1. for $\rho$-almost all $y \in X$, $(\rho_x^\mathcal{E})_{x \in X}$ is a rcd of $\rho_y^{\mathcal{G}_n}$ with respect to $\mathcal{E}$ for all $n$;
  2. [by the result mentioned in (2) of Conditional law as a random measure and convergence of random measures, combined with Levy's Upward Theorem] for any fixed Polish topology on $X$, for $\rho$-almost all $y \in X$, $\rho_y^{\mathcal{G}_n} \to \rho_y^\mathcal{E}$ in the narrow topology as $n \to \infty$.

If I can somehow show that (1) and (2) together imply that

$\hspace{7mm}$ for $\rho$-almost all $y \in X$, $(\rho_x^\mathcal{E})_{x \in X}$ is a rcd of $\rho_y^\mathcal{E}$ with respect to $\mathcal{E}$

then I'm done! Any ideas??

  • 1
    $\begingroup$ I realise (thanks to Jochen Wengenroth) that I should perhaps emphasise: In the case that $\mathcal{E}$ is countably generated, the answer to both questions is yes, since clearly, for each $E \in \mathcal{E}$, $\rho_x^\mathcal{E}(E)=\mathbf{1}_E(x)$ a.e. (and then the $\pi$-$\lambda$ theorem gives the result, by considering a countable $\pi$-system generating $\mathcal{E}$). The difficulty in my questions is specifically due to the fact that I haven't assumed $\mathcal{E}$ to be countably generated. (I've only assumed $\Sigma$ to be countably generated, since $\Sigma$ is standard.) $\endgroup$ Aug 11, 2014 at 12:15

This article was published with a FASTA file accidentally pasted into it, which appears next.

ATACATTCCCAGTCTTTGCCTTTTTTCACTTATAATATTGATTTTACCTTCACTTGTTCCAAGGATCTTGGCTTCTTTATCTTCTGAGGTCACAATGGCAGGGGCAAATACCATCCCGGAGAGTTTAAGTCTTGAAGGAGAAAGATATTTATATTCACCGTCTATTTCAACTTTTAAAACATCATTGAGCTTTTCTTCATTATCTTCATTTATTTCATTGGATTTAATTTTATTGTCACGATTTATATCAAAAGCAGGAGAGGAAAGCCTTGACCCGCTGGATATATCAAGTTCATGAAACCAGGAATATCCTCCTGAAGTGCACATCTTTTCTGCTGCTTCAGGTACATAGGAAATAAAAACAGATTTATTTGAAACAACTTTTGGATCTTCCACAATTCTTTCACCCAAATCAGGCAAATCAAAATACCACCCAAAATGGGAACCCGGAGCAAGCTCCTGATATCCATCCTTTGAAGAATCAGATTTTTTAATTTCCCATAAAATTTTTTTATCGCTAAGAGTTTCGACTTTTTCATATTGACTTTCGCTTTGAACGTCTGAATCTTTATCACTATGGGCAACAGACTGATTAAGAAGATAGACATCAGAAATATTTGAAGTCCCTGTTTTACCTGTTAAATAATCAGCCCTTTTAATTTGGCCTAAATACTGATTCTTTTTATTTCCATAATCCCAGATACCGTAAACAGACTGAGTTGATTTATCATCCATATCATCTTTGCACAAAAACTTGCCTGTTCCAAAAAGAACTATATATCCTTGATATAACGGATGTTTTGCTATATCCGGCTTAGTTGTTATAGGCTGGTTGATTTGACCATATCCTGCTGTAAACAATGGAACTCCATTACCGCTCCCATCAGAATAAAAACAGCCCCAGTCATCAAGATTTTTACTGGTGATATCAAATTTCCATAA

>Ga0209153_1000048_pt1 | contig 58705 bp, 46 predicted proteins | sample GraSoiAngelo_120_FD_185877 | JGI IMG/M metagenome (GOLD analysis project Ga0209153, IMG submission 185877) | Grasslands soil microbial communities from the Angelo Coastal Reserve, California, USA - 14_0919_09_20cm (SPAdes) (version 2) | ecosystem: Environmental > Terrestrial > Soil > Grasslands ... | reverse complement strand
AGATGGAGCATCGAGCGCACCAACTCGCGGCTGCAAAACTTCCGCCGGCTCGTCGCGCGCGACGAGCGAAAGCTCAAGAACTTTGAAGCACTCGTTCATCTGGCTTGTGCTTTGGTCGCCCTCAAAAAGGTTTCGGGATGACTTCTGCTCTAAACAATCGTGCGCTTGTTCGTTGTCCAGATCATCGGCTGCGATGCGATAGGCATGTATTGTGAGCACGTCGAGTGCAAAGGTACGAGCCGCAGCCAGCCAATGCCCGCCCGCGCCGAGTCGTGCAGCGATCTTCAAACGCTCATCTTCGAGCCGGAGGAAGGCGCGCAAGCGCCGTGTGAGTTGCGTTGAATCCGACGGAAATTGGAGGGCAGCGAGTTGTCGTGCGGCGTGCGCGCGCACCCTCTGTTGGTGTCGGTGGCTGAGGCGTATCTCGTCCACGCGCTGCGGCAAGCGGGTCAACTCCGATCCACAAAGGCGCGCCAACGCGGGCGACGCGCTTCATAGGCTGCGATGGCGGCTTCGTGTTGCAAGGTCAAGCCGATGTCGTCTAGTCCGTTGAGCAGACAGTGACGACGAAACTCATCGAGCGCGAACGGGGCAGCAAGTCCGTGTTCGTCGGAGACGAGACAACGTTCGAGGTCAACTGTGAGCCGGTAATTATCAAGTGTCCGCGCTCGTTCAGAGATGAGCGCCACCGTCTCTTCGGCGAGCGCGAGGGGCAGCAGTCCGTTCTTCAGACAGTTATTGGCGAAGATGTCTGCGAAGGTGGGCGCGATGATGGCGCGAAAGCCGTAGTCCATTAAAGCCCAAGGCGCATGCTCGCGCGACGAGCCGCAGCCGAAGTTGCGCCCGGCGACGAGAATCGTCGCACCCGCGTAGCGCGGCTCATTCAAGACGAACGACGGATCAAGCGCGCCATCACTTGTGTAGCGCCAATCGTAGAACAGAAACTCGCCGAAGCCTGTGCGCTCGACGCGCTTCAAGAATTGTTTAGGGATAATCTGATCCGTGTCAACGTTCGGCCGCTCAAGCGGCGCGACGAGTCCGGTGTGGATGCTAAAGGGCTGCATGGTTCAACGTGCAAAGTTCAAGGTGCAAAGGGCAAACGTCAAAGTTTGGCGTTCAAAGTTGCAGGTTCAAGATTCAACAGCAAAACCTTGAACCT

• $\begingroup$ I have deleted my answer (which in fact did not answer the question). Meanwhile, I think that the answer to you question is NO. It might be helpful to study (more carefully than I did) the following projecteuclid.org/… $\endgroup$ Aug 11, 2014 at 12:27
  • $\begingroup$ I think that this projecteuclid.org/euclid.aop/1015345764 answers your question. $\endgroup$ Aug 11, 2014 at 13:06
  • $\begingroup$ Thanks. I think this answers my second question, but not my first (unless I read the papers too quickly). $\endgroup$ Aug 11, 2014 at 14:56
  • $\begingroup$ I've "revamped" the question to take into account the papers you've informed me of. Thank you very much for your help. $\endgroup$ Aug 11, 2014 at 16:09

3 Answers 3


I've found the answer - it's NO!

The paper I found addressing the question is the following:

http://projecteuclid.org/euclid.aop/1175287757 ("0-1 Laws for Regular Conditional Probabilities")

A simple counterexample (which I've just slightly adapted from the counterexample in Example 2 of the above paper) is the following: